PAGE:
Friday, 1 November 2013

The Granny Alphabet by Tim Walker


Kitty Knight by Tim Walker

This week it finally feels like the world is taking notice of older women - both the Fabulous Fashionistas variety and the ones who look more like my relatives. All the proceeds of Tim Walker's latest book The Granny Alphabet go to the charity Friends of the Elderly. Described by the fantastical photograper as 'Part photographic love letter to the elderly and part documentation of a dying breed of little old ladies,' each of Walker's grannies is accompanied by a short verse written by Kit Hesketh-Harvey:

Kitty Knight is keen on knitting.
Kitty Knits an awful lot.
Did she knit that kilt she's wearing?
I think knot.


There's still-life photography of traditional granny accessories: a bingo card, a walking stick, and the inside cover is a picture of a plastic rain hood, just like the one my nan used to wear:



Nan's rain hood.



This fantastic 'twinset' also contains a book of lovely illustrations by Lawrence Mynott:




Get your credit cards out, it's for a very good cause.


The Granny Alphabet (£24.95) is published by Thames & Hudson, available from 11 November 2013.




7 comments:

Pam @ over50feeling40 said...

I had a discussion with one of my high school classes this week of how they define the word, "Elderly." One young lady defines it as anyone 40 or above. Another as anyone with gray hair. Finally one said, I think it is when you are 90 and over and perhaps need some help to live." We talked about wrinkles and aging and how people are living longer. I think it was a great talk for teens.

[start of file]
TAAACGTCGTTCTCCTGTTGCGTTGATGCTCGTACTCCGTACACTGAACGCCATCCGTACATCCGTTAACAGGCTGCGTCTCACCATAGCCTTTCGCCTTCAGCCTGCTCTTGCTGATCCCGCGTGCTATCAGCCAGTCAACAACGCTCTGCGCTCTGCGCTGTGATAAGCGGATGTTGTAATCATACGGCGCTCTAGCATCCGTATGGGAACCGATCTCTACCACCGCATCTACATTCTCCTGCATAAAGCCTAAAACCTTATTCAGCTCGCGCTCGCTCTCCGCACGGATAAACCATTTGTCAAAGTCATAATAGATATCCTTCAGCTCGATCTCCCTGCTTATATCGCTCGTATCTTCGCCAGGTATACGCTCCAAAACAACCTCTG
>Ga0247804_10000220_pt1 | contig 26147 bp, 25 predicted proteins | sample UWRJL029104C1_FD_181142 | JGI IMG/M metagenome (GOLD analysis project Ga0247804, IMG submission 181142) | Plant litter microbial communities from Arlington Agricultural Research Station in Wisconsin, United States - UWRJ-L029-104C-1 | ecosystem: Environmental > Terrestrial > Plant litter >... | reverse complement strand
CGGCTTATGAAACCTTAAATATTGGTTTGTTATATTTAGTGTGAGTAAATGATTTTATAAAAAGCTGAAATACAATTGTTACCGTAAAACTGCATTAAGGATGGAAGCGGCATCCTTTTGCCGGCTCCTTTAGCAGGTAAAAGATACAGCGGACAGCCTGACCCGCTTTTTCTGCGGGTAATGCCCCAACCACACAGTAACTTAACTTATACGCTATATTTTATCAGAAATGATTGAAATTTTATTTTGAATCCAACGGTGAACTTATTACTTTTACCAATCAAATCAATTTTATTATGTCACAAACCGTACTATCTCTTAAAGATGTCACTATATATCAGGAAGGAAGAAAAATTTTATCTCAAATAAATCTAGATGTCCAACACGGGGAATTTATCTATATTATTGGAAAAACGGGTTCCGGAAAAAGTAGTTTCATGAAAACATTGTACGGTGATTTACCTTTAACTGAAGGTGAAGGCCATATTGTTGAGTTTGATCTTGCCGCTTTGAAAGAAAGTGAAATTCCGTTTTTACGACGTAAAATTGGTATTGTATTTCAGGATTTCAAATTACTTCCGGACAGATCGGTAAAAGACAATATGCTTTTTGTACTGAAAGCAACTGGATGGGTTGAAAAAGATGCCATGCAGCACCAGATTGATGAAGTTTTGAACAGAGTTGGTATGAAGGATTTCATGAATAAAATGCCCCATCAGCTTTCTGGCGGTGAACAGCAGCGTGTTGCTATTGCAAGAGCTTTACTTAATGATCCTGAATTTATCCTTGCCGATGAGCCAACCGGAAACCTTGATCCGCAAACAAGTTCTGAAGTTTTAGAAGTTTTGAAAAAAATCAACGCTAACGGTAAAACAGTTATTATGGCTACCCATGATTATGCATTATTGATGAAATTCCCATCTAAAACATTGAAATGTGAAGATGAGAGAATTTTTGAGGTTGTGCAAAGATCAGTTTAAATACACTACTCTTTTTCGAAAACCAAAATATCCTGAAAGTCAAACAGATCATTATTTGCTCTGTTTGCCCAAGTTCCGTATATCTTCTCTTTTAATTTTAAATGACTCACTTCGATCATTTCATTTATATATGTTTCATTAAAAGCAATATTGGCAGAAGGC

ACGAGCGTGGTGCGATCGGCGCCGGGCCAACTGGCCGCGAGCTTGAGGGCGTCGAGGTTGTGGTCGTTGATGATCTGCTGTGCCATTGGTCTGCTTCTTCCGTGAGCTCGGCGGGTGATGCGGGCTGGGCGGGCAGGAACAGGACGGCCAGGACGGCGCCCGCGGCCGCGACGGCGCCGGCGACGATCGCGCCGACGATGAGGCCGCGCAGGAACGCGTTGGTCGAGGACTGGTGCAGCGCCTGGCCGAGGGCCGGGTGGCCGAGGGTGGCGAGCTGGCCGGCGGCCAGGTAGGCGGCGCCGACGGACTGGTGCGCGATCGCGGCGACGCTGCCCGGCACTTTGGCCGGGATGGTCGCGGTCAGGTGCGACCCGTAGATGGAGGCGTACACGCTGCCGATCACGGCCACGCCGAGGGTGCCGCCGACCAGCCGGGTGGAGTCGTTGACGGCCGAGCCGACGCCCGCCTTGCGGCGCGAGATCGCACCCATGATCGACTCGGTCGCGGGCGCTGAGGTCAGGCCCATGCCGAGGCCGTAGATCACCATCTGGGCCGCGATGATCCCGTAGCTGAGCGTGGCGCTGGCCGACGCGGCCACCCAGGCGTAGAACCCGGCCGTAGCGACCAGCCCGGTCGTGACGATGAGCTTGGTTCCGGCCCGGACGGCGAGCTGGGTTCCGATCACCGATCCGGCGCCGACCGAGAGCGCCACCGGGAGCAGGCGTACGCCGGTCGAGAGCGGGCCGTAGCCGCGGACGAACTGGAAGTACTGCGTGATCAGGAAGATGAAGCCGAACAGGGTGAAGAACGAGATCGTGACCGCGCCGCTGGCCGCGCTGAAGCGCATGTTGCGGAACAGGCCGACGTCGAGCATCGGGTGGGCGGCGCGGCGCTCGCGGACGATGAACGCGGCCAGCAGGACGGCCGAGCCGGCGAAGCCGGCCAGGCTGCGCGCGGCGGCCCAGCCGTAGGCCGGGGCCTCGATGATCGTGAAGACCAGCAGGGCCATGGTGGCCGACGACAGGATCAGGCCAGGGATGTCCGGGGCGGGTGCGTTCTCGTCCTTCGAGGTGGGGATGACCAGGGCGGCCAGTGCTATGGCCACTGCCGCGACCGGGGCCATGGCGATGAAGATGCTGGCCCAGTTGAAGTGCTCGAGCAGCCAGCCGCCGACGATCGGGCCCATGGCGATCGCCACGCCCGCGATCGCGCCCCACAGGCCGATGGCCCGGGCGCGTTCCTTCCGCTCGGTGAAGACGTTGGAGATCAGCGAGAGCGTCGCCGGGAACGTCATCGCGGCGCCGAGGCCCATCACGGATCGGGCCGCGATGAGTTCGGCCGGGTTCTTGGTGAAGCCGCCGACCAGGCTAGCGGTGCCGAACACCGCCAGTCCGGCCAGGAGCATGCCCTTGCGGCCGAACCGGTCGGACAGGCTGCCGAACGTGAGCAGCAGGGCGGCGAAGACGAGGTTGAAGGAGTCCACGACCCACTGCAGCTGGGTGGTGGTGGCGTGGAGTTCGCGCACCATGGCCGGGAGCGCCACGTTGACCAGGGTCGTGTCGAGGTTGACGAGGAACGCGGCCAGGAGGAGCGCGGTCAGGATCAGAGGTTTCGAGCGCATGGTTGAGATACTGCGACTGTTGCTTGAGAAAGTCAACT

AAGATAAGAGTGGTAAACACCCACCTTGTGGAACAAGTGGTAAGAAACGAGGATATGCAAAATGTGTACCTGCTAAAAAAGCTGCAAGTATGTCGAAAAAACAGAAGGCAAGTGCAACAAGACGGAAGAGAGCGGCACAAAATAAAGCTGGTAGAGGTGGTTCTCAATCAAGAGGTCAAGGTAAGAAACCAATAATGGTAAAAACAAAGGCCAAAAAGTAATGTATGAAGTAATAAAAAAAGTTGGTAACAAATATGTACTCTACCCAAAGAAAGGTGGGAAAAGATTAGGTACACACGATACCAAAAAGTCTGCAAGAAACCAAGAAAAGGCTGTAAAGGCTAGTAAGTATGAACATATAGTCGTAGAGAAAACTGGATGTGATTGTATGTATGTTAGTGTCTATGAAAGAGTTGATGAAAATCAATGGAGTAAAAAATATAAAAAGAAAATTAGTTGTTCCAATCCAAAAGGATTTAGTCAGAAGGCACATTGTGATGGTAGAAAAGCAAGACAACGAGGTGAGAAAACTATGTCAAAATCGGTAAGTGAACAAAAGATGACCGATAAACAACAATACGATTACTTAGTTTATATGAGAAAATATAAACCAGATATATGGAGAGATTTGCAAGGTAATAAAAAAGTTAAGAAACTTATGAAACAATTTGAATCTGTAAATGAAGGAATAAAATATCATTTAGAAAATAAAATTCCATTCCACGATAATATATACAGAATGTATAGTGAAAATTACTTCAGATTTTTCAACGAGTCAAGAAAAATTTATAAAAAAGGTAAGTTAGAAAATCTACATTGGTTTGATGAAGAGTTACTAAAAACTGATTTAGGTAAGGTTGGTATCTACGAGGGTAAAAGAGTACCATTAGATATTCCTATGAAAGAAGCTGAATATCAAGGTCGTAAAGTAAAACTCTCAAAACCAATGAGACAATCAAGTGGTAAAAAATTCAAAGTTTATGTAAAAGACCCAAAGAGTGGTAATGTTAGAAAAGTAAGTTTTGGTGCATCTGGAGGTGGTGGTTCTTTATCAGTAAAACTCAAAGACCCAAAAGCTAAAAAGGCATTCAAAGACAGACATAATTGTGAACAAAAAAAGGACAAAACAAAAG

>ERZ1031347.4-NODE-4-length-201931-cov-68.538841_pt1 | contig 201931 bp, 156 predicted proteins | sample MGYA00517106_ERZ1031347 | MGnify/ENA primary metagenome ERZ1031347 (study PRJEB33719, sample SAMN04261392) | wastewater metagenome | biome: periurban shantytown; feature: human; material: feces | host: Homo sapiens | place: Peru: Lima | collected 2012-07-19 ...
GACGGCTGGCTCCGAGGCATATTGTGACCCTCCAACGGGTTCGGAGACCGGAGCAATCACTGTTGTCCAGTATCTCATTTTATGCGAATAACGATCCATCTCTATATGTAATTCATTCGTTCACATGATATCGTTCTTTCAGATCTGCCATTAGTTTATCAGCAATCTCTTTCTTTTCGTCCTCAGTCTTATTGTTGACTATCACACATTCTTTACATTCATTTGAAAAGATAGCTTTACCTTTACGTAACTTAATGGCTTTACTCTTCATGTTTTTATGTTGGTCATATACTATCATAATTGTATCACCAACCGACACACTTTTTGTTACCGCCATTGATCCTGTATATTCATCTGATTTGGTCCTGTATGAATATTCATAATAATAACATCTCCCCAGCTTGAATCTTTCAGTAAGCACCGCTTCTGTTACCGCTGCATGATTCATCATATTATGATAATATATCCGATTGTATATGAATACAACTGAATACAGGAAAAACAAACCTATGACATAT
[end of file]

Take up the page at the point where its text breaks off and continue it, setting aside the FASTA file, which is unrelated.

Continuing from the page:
Gretchen said...

Oh, I like Pam's class discussion. I think more of those, combined perhaps with a visit with a few of those so-defined elderly folks, would go quite a distance in helping people understand one another a bit better. I would also
Ike to see/own this book. I hope those of us in the US can get ahold of it, too!

That's Not My Age said...

Pam & Gretchen - agree. Think we (and the mainstream media/government) need to help shift attitudes so that everyone takes a more positive view on ageing.

Jean at www.drossintogold.com said...

I've just returned home after spending a week with my parents, both of whom are 90 years old. I had dinner with their friends who are roughly the same age. Although they have their respective infirmities, I'm always stunned by their resilience and humanity as they approach what they know are their final years. Some days I feel old at 60, but I'm properly chastised when I see them. I wish I had been able to spend more time with my grandparents when I was growing up. I can only imagine the stories they could tell. I do think that as the demographic shifts, with a large aging population, what used to be considered "old" will change.

Elle said...

This is great to see but you are still a long, long way from this reality, if it ever even manifests. People just do not age the same way anymore. We are far better at caring for our bodies and minds and will likely find our 90's etc, to be a lot different then that of the elderly we see depicted.

It is an interesting book for the anthropological contrasts it will no doubt provide to future generations.

That's Not My Age said...

Elle - oh I completely agree (particularly after spending time last week with fabulous women like Sue Kreitzman) and Tim Walker does describe his grannies as a dying breed.

The Style Crone said...

I love visiting your blog and so many posts to catch up on. You are inspiring me with the latest on the aging front! You're right. Out comes the credit card!